Ring Finger + Jiu Jitsu = Problem

5- Stay off the mat if you are sick

As Jiu Jitsu is a very contact sport, if you are sick or with some type of skin infection, you need to stay away from the mats, so that will not spread out and to avoid your teammates to be affected too.

6. Tennis Shoes or the mat

The mats should be a sacred place, that’s where you learn to give your best. In this sacred place, there are rules and one of them is that you can only get being barefoot. Stepping on the mat using shoes or sneakers, featuring total ignorance of culture in martial arts rules. Besides, the shoes can bring all kinds of dirt, which can end up contaminating the mat.

7. Cut your Nails

I have trained with people with big nails, and it was not cool. The amount of scratches that I took, I felt like I was trying to strangle a wild cat. after that I wondered if by a twist of fate the claws of my training partner had caught in my eye, I certainly would have problems. Therefore, if you do not want this to happen with you, start by cutting your own nails, and if you notice that some training partner do not have this habit, talk to him or the sensei for this situation is solved.

8. Do not talk using bad words

Although people who swear they are more sincere and honest (there are several materials on the internet on this subject), the mat is no place for using this type of vocabulary. It is a respectful place that may offend people around you.

9. Be on time for the schedule classes

When a student arrives late it can lead to as loss of focus on the other team members and also a severe injury for not warming up properly. Arriving 15 minutes before the class is great, you can meet your friends, have a conversation, drink some water, put your kimono and start the class on the right terms.

10. Entering and Leaving the Mats

The instructor of each class is the main person on the mat. Do not enter or leave the mats without his / hers consent. Make sure you wait for that permission to enter when late and ask in case you need to leave earlier, go to toilets, drink water…

Bruno Panno – Gracie Humaita Australia Head Coach

10 reasons to ditch laziness and work harder on your Jiu-Jitsu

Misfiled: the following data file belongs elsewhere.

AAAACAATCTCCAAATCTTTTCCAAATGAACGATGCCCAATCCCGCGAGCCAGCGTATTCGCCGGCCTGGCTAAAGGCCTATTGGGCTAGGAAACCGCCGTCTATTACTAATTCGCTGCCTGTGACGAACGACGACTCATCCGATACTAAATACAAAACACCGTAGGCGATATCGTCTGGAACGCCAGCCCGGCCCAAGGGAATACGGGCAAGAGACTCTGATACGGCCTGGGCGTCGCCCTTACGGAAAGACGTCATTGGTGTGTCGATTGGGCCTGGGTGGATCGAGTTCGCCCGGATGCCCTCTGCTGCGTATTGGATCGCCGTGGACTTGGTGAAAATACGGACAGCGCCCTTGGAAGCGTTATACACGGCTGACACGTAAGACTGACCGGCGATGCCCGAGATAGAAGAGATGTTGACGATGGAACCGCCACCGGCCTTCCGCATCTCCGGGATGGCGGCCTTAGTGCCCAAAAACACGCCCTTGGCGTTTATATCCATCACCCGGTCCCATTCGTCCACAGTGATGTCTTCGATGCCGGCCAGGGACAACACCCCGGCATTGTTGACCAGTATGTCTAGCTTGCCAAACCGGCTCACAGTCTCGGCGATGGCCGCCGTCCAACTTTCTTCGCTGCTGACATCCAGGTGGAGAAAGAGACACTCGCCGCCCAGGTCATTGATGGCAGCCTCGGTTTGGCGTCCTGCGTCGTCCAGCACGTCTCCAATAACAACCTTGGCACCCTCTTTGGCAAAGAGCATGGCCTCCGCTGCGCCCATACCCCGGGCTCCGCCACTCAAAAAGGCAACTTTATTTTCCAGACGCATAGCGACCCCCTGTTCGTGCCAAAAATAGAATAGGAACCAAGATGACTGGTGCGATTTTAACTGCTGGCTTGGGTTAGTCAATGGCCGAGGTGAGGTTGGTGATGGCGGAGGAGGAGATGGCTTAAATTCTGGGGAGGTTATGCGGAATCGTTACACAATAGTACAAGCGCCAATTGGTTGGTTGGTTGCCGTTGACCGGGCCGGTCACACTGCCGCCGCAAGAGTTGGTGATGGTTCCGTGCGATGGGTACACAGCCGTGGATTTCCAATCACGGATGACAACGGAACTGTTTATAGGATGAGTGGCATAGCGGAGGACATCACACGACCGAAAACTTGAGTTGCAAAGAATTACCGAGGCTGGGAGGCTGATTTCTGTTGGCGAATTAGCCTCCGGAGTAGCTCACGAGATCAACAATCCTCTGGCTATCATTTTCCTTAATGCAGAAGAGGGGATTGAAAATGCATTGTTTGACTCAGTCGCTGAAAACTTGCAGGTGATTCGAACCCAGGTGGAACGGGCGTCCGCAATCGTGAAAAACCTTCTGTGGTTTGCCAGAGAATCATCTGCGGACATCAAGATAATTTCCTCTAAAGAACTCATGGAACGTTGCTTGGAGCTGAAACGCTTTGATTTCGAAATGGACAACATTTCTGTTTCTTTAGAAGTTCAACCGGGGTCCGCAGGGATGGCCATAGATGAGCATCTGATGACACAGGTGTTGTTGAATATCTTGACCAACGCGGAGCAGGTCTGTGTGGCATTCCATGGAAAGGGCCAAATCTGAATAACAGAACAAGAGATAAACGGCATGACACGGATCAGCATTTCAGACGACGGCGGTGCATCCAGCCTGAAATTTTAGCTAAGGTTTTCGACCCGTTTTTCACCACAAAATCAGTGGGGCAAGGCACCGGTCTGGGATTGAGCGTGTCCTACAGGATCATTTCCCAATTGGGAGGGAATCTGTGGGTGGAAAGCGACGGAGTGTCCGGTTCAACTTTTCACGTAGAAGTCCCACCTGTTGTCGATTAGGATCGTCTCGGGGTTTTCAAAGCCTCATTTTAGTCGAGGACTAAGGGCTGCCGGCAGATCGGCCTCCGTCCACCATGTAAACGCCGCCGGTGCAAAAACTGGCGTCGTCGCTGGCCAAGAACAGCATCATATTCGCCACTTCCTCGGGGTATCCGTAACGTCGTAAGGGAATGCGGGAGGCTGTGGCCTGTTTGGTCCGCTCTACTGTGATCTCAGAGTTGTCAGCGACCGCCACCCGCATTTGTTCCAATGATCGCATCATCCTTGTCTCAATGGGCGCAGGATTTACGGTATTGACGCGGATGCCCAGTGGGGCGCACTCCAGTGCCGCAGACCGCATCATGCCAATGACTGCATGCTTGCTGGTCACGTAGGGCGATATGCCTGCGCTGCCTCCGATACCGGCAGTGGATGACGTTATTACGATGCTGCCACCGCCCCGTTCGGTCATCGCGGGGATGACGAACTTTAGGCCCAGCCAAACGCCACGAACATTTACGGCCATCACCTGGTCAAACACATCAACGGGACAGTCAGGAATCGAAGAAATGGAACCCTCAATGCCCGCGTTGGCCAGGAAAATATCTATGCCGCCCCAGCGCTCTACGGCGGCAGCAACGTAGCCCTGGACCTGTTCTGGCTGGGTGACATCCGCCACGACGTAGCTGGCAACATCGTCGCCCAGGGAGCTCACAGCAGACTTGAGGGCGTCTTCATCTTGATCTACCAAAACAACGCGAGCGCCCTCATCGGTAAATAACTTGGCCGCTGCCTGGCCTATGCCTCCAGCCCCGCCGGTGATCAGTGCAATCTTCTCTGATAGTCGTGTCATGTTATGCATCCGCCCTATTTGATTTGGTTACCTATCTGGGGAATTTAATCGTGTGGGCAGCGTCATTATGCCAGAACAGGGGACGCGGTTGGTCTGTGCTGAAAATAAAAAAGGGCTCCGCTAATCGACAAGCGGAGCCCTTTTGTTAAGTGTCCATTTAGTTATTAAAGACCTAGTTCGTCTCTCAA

Maybe you weren’t as dedicated as you should be, so we put together 10 reasons why you should put your act together and give the gentle art that special effort. The benefits will be overwhelmingly greater than the effort put.

Your opponent. ”He is my friend and biggest foe. If he didn’t exist, it wouldn’t be the same and maybe I wouldn’t train as much, always going to my limit,” said Rodolfo Vieira the other day about archrival Marcus Buchecha. If laziness knocks, remember your adversaries are out there practicing and correcting flaws in order to catch you by surprise next time. One great, unsettling reason to get your ass off that couch.

Your professor. If you chose your BJJ school wisely, your professor is not just there to take your money in exchange for classes. They do what they do for love, and few rewards can mean as much to them as your technical and personal evolution. Make your master proud; get moving.

Your body in the mirror. You remember how flaccid and feeble you were before you started training, don’t you? Wanna see that sad picture again? Didn’t think so.

The black belt. Yes, we do repeat over and over that thinking about belt color is not the best attitude for the smart Jiu-Jitsu practitioner to have. Haste and anxiety may lead to frustration, and squandering time thinking you are not headed anywhere may hack away at your mindset. So ignore what belt you wear today. But do think about the black belt. One day it will be yours, believe it. And then you will see the whole journey was worth it. Remember the lesson by Rorion Gracie, who said a BJJ black belt that’s honestly earned is worth more than any Harvard degree.

Your children. Training BJJ is not an individual, selfish activity. Soon you are going to be able to roll with your kids, have fun with them and give them health and vitality. Persist and have a perfect pastime to do together.

The unpredictable. We train Jiu-Jitsu in order to never have to use self-defense techniques, but imagine some maniac grabs your neck tomorrow and today you missed a class on that very move? Go practice and protect yourself.

The detail. Strive to drive away the torments of the drubbings and moves that have been causing you trouble. Focus on the detail, on little objectives: to not fall for that same old move, to keep your posture in the guard; to improve upon that guard pass, to not lose the mount.

Those that can’t train.While you sit there under the reins of tiredness, work and whatever else, there are people facing much tougher physical problems who wish they could move like you. Get your gi and find an hour in the day to get your Jiu-Jitsu on.

Your dreams. Persevering in BJJ can help you realize your most improbable dreams, from that elusive job to that woman you’ve got your eye on.

Nothing. Don’t give yourself a choice – just get your gi and go! Thank Jiu-Jitsu later for that indescribable post-practice feeling.

*Graciemag Article